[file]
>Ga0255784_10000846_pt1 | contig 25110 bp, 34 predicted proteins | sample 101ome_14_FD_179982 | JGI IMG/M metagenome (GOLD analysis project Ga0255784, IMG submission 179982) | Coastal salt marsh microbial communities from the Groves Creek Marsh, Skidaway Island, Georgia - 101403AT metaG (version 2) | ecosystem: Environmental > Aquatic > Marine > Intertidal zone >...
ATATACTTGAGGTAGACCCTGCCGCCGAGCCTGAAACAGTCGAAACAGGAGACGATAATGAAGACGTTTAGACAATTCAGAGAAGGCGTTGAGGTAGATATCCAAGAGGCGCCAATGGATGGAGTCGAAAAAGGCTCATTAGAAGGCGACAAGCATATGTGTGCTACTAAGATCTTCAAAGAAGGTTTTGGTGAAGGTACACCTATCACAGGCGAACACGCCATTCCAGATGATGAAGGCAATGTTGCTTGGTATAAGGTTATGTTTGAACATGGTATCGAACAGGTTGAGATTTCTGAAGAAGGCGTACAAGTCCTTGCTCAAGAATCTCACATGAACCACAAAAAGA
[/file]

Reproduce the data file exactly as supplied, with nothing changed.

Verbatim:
>Ga0255784_10000846_pt1 | contig 25110 bp, 34 predicted proteins | sample 101ome_14_FD_179982 | JGI IMG/M metagenome (GOLD analysis project Ga0255784, IMG submission 179982) | Coastal salt marsh microbial communities from the Groves Creek Marsh, Skidaway Island, Georgia - 101403AT metaG (version 2) | ecosystem: Environmental > Aquatic > Marine > Intertidal zone >...
ATATACTTGAGGTAGACCCTGCCGCCGAGCCTGAAACAGTCGAAACAGGAGACGATAATGAAGACGTTTAGACAATTCAGAGAAGGCGTTGAGGTAGATATCCAAGAGGCGCCAATGGATGGAGTCGAAAAAGGCTCATTAGAAGGCGACAAGCATATGTGTGCTACTAAGATCTTCAAAGAAGGTTTTGGTGAAGGTACACCTATCACAGGCGAACACGCCATTCCAGATGATGAAGGCAATGTTGCTTGGTATAAGGTTATGTTTGAACATGGTATCGAACAGGTTGAGATTTCTGAAGAAGGCGTACAAGTCCTTGCTCAAGAATCTCACATGAACCACAAAAAGA